Wednesday, October 2, 2013
Welcome back! Today we're going to talk about zero-based budgeting. If you've never heard of this concept (and you think like me), you probably are wondering if this is some kind of cruel joke based on bank balances, or wondering how on earth you are supposed to survive without spending money.
Luckily, it's a lot simpler than it sounds. It's also really practical, because when you write a zero-based budget, you're taking all of your income and directing it somewhere. You're either spending it, saving it, or paying off debt with it, but you know where it's going. When you're done with your budget, you have zero - a zero-based budget.
That's it. Pretty simple. Until it comes to the execution, that is - the part where you're spending the money and sticking to your lists and resisting ALL the impulse spending. Yeah, that part. That's the hard part. For today, we're going to take the first step and talk about writing a budget that works for you and your family.
So how do you budget for your family? This depends on a few things - your income, your family's needs, and the way money is spent. First, let me say that I'm no financial expert. I do have a family and a budget, however, and I'm happy to share my experience in hopes that it might help someone else on the path to frugal family life.
In terms of income, it's helpful to know precisely how much you will make in a given time period. If your paycheck comes monthly, a monthly budget might be easiest to start. If your paycheck comes every other week or twice monthly, this gets a little trickier. In our family, we have two sources of income, one paycheck which comes every other week and one paycheck which comes twice a month. To make things less complicated, we have a monthly budget. For some things, like groceries, we break down the amount by week and adjust the budget as needed (and as possible). If you're not sure which will work best for your family, try monthly for one month and biweekly for the next two weeks, or vice versa.
If your income is unpredictable, it can be even more difficult to budget. One recommendation I've heard (though haven't used) is to create a savings account and build it up over time so that monthly expenses can come out of there, rather than from each month's check. In this way, you can work up towards living off the previous month's check and putting the current one into the account for next month.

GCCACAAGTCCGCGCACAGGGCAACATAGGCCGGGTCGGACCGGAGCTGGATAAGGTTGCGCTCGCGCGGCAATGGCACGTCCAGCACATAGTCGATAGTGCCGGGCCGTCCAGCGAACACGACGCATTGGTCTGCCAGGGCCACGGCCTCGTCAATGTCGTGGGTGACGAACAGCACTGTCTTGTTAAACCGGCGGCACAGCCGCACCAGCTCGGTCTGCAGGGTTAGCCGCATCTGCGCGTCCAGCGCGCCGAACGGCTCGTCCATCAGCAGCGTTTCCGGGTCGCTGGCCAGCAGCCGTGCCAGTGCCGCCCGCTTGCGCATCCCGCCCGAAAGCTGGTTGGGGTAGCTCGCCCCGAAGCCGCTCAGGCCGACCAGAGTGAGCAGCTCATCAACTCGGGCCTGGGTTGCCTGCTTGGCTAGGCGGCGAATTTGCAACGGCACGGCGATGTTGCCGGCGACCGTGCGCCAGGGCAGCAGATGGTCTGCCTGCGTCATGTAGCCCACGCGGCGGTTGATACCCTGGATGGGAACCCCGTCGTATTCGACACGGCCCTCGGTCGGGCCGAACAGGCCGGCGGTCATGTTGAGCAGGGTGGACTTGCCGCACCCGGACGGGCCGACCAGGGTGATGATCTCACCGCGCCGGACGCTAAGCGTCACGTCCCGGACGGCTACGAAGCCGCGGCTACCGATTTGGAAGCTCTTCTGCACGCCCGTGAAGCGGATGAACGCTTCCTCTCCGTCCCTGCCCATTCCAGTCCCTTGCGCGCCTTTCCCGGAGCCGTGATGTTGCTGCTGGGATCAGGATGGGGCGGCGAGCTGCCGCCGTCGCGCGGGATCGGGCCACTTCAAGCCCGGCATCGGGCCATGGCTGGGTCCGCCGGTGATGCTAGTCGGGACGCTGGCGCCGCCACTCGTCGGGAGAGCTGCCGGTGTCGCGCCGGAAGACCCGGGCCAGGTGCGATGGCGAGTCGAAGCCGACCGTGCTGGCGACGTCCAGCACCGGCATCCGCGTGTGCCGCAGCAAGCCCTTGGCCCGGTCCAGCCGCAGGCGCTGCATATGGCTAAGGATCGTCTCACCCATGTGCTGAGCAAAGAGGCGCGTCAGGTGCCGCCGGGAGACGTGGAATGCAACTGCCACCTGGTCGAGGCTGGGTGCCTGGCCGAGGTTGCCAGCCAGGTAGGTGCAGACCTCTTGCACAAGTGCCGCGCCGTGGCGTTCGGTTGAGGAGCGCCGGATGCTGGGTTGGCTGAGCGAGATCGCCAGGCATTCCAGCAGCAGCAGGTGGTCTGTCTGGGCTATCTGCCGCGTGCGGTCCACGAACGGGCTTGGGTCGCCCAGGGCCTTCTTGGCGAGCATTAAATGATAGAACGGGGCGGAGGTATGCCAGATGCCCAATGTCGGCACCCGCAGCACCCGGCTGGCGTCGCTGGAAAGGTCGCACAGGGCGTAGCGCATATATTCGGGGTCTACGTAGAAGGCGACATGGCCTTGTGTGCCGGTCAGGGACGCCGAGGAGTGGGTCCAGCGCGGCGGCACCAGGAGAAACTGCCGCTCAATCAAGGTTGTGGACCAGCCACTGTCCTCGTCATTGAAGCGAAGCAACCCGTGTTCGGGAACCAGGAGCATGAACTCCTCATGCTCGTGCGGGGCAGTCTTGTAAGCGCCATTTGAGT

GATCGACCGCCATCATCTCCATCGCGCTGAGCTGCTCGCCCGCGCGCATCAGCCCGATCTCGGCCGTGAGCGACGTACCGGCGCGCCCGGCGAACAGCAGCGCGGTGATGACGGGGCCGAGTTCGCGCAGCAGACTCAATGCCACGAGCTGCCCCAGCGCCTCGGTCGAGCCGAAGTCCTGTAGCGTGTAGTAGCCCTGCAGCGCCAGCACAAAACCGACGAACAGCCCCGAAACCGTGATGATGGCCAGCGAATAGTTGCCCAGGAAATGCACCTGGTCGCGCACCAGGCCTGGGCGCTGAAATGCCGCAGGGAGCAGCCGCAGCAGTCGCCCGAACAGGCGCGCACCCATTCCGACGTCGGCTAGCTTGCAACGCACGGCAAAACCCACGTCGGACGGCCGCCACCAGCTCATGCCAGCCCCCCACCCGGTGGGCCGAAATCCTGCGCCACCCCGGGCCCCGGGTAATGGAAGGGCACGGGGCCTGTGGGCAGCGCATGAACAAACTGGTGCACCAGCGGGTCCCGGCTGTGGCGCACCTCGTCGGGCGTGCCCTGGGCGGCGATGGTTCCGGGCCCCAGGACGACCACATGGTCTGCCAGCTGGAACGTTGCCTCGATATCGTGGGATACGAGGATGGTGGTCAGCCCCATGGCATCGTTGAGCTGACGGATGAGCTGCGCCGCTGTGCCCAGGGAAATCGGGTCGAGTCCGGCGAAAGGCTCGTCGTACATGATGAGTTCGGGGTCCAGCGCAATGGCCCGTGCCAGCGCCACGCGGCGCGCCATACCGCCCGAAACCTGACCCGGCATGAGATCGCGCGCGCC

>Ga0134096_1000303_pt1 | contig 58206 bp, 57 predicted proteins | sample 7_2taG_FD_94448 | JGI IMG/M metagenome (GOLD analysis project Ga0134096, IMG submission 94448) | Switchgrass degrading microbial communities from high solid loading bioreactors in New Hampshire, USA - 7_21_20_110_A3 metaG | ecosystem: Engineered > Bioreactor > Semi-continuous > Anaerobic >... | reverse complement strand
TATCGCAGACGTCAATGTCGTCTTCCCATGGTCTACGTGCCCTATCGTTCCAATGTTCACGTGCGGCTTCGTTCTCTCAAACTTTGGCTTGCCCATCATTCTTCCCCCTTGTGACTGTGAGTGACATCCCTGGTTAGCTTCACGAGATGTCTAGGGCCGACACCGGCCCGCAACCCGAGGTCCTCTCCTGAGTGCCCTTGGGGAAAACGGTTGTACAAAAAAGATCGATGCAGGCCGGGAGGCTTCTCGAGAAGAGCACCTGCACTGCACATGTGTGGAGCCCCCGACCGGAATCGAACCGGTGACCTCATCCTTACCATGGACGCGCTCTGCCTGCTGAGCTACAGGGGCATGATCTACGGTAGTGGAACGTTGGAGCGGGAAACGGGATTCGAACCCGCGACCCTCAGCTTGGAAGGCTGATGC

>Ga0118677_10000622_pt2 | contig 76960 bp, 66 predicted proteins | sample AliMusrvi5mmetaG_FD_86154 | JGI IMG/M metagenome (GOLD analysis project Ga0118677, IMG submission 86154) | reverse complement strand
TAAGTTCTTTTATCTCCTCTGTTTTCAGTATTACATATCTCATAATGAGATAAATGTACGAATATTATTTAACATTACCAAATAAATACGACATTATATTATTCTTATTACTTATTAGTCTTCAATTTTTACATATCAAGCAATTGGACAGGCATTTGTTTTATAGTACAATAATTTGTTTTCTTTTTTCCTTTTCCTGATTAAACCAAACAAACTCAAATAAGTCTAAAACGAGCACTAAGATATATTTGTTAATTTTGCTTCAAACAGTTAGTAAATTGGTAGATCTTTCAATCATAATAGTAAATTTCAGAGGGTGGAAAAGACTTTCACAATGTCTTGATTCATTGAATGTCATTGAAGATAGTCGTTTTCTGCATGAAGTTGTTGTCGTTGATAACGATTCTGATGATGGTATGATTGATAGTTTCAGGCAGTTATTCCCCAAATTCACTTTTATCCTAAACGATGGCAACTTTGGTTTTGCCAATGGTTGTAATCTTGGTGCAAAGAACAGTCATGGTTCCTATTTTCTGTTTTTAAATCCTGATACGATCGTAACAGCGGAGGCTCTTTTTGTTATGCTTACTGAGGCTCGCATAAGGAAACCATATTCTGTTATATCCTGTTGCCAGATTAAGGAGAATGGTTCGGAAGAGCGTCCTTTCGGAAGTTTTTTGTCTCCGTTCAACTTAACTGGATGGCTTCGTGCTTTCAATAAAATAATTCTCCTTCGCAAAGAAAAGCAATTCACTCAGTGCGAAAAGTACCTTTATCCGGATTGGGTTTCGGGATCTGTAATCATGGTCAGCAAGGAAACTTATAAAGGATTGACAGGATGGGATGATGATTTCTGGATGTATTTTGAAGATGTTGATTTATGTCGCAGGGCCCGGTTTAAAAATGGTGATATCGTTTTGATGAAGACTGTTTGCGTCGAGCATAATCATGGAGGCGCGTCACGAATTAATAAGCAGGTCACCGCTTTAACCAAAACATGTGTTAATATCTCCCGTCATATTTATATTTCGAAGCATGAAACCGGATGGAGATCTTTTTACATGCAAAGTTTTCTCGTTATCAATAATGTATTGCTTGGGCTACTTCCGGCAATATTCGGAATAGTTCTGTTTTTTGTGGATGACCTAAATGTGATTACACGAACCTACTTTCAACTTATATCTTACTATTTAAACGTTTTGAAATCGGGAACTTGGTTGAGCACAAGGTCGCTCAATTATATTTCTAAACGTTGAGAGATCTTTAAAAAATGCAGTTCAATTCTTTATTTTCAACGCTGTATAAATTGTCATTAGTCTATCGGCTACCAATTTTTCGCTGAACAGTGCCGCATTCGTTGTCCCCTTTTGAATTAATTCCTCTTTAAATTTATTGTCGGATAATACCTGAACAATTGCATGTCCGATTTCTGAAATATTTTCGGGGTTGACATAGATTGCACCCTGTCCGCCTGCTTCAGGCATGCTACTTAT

Once you've figured out your budgeting interval or decided which one you'd like to try, start by outlining your basic expenses. These will probably look something like rent, utilities, food, insurance, giving, and transportation. You'll have other expenses too, though they may be irregular; such as insurance and taxes. Try adding up the total amount spent in a year on these things and dividing by your budgeting interval to figure the amount you should set aside. Don't forget to set some money aside for savings each month.
The biggest key to making a zero-based budget is accounting for all of your income. You can add amounts for eating out, fun spending money, or travel. If something is important to your family, try to find money for it. This might mean cutting expenses in another area (we'll talk more about that tomorrow) but it will ultimately help budgeting work better for you and your family. A budget should make your money work for you!
This is a great article about zero-based budgeting: http://www.daveramsey.com/blog/zero-based-budget-what-why
I’m pretty excited about this. If you’ve never heard of the #31days challenge before, bloggers take a topic and write about it every day for the month of October. Ok, so it’s enough of a challenge to write about anything every day - but infinitely trickier to write about the same thing every day - for a whole month.
I picked frugal living because it’s very near and dear to my heart right at this moment. My husband is starting a new job this next week, and as a family, we’ll be taking a significant pay cut. To make ends meet, we’ve had to be a lot more intentional about how we spend our money. It doesn’t mean we don’t spend money, and it doesn’t mean we don’t get to spend it on things we enjoy, like coffee. It just means we have to be intentional. We plan. We try our best to execute our plan. We come back and figure out what worked and what didn’t, and make a new plan.
Living frugally doesn’t have to mean constant deprivation. It means spending the necessary money on the absolute essentials, and then planning the rest of your spending on those things that are essential to you and your family. What’s essential to one person or family might be totally unimportant to another family. The key is to prioritize your spending and try to save money wherever you can, and that’s what we’re going to talk about this month.
This will be the home base for all things “Living Well on Less: 31 Days of Frugal Family Living”. As new posts go up, a link to each post will appear below.